Amazingly, though, not as despicable as Texas Congressman Louie Gohmert, who in a radio interview after the shootings, in what I'll admit was a clumsy, haphazard way, seemed to suggest that an incident such as this is the price of not letting God into our lives. Gohmert has since attempted to distance himself from his comments, claiming, as people so often do, that the comments were taken way out of context. I read his comments last weekend, and just now I listened to the interview in which he made the comments, and I gotta say, Louie, I'm calling bullshit. You said it, you created your own context. Now, if you'd come out after the fact and said, "I didn't mean it, I was speaking off the cuff and wasn't prepared for that line of questioning," then okay. Except you can't say that, can you, Louie? No you can't, because you said exactly what you meant: that we have become a Godless society, and that means we've got some biblical reckoning coming to us. Never mind that this person, James Holmes, is clearly among the -- what? what would you say? tens of thousands? hundreds of thousands? -- among the very many people in this country whose delicate internal wiring is just feeble enough to turn them into an orange-haired, assault-rifle wielding mass-murderer. That's not God, Louie, that's insanity. I don't think a life of praying to Jesus would have kept this guy from turning the corner. Nor do I think prayer in public schools is going to eradicate the ills of society. You know what might help, though? Replacing empty rhetoric with meaningful discourse. In fact, I would go so far as to say part of our overarching problem is that there's a ridiculous number of people in this country who maintain that the only valid system of morality is belief in a book of fairy tales. When a Louie Gohmert asserts that his God's absence from the public life of America contributes in some way to the pain and suffering of victims of mass-murder, what he is saying, in effect, is that I'm responsible in some way for that pain and suffering because I'm firmly among those who neither believe in his God nor support the imposing of his beliefs on secular life. I don't want my daughter, in her public school, to be subjected to Louie Gohmert's God or Louie Gohmert's Good Book. My daughter doesn't go to church, nor does she subscribe to the particular teachings of that Good Book I just mentioned, and guess what, Louie? She still knows the difference between right and wrong. She possesses what I would call genuine moral fiber. How is that possible, right? Maybe we just got lucky.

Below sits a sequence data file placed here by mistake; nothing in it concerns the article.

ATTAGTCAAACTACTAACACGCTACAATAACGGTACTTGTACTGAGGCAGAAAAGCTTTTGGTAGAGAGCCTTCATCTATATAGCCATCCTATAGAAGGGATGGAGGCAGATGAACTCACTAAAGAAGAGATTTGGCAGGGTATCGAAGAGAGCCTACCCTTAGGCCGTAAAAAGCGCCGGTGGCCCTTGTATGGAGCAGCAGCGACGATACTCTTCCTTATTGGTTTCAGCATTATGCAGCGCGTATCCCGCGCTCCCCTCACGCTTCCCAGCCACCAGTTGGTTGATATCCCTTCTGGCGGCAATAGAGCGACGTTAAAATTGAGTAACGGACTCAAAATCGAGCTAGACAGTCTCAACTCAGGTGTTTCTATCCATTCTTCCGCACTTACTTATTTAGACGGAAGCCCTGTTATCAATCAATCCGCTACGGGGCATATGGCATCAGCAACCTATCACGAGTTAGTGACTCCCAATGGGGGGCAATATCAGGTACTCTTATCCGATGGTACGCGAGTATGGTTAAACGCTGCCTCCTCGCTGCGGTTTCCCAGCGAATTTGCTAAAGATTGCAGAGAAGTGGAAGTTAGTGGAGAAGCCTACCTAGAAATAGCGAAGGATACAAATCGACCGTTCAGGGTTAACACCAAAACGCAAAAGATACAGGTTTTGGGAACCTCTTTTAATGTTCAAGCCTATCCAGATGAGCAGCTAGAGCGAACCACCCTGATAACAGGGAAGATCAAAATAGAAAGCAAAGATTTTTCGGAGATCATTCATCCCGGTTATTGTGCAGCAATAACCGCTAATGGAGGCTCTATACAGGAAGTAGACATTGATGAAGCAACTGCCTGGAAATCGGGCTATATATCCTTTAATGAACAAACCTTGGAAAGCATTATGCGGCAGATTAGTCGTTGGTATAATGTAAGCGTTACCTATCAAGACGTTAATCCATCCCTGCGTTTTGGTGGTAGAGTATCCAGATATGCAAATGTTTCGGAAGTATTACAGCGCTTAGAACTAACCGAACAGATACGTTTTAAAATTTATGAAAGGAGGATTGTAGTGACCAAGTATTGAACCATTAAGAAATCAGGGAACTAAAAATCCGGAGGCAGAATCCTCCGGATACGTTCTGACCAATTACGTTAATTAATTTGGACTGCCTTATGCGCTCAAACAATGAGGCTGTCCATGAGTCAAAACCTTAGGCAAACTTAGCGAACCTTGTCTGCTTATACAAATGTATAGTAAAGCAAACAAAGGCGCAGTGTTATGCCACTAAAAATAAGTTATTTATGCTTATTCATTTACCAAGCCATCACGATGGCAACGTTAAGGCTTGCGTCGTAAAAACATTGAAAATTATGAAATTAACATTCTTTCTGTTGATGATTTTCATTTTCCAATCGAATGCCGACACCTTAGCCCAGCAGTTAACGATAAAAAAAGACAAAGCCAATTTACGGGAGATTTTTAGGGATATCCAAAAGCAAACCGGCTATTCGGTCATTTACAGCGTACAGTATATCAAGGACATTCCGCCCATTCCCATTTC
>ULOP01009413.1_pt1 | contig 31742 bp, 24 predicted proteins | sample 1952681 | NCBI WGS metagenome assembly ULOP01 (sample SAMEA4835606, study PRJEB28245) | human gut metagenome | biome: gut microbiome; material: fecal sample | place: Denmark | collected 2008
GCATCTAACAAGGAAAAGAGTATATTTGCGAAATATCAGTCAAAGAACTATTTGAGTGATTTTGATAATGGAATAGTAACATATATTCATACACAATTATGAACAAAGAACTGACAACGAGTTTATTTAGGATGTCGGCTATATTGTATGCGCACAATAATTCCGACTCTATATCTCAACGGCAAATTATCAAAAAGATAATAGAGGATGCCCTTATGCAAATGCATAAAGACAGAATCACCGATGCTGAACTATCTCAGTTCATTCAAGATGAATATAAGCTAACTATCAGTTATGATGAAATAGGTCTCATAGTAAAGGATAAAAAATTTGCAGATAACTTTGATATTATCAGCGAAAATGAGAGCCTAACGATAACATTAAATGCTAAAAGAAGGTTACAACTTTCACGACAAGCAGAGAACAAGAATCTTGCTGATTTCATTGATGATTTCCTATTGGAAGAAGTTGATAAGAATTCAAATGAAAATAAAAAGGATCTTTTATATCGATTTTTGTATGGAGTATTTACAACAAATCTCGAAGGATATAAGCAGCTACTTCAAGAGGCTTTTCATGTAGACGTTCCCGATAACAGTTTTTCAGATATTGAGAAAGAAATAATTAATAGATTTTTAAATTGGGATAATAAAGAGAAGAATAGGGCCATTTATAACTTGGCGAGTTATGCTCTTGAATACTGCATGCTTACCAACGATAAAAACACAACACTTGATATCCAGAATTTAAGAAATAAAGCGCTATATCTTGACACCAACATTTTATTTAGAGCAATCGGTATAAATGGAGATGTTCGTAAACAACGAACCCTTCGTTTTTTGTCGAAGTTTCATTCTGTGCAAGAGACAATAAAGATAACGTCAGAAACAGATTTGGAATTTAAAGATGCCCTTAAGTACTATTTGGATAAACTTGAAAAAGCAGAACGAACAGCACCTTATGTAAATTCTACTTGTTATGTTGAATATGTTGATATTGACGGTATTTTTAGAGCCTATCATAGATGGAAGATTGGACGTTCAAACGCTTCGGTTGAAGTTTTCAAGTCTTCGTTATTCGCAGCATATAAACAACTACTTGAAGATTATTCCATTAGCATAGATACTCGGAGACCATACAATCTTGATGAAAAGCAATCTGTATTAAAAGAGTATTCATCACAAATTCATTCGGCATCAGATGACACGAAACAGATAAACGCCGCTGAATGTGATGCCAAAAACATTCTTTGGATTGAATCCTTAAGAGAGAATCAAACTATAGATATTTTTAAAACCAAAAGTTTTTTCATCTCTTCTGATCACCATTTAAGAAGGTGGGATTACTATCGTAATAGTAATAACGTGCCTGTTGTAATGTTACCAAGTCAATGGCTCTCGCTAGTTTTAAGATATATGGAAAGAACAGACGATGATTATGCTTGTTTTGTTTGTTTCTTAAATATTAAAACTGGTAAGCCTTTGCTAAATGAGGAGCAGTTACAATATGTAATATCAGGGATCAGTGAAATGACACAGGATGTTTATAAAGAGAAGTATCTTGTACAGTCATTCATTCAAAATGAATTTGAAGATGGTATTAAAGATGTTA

You may be wondering what the point of all this might be. Perhaps I'm grasping, but as I thought about each of these events and their surrounding contexts, it occurred to me that they share a common thread: some rather disturbing takes on ethics. Bob Diamond was involved in what was, at the very least, shady dealings, and yet his money (because, of course, it's a great deal of money) is still good at Colby College. Joe Paterno cared not at all about the welfare of a bunch of kids from the wrong side of the tracks, and yet there are still those who dare to suggest that the dismantling of his legacy is unfair. Louie Gohmert stood on the backs of twelve murder victims to further his right-wing christian agenda, and legions of like-minded Americans stand behind him. Perspective certainly renders much in life subjective. But ethics is ethics. Someone show me the massive grey area I must be missing in any of these three conversations. Please. I just want to be a better person.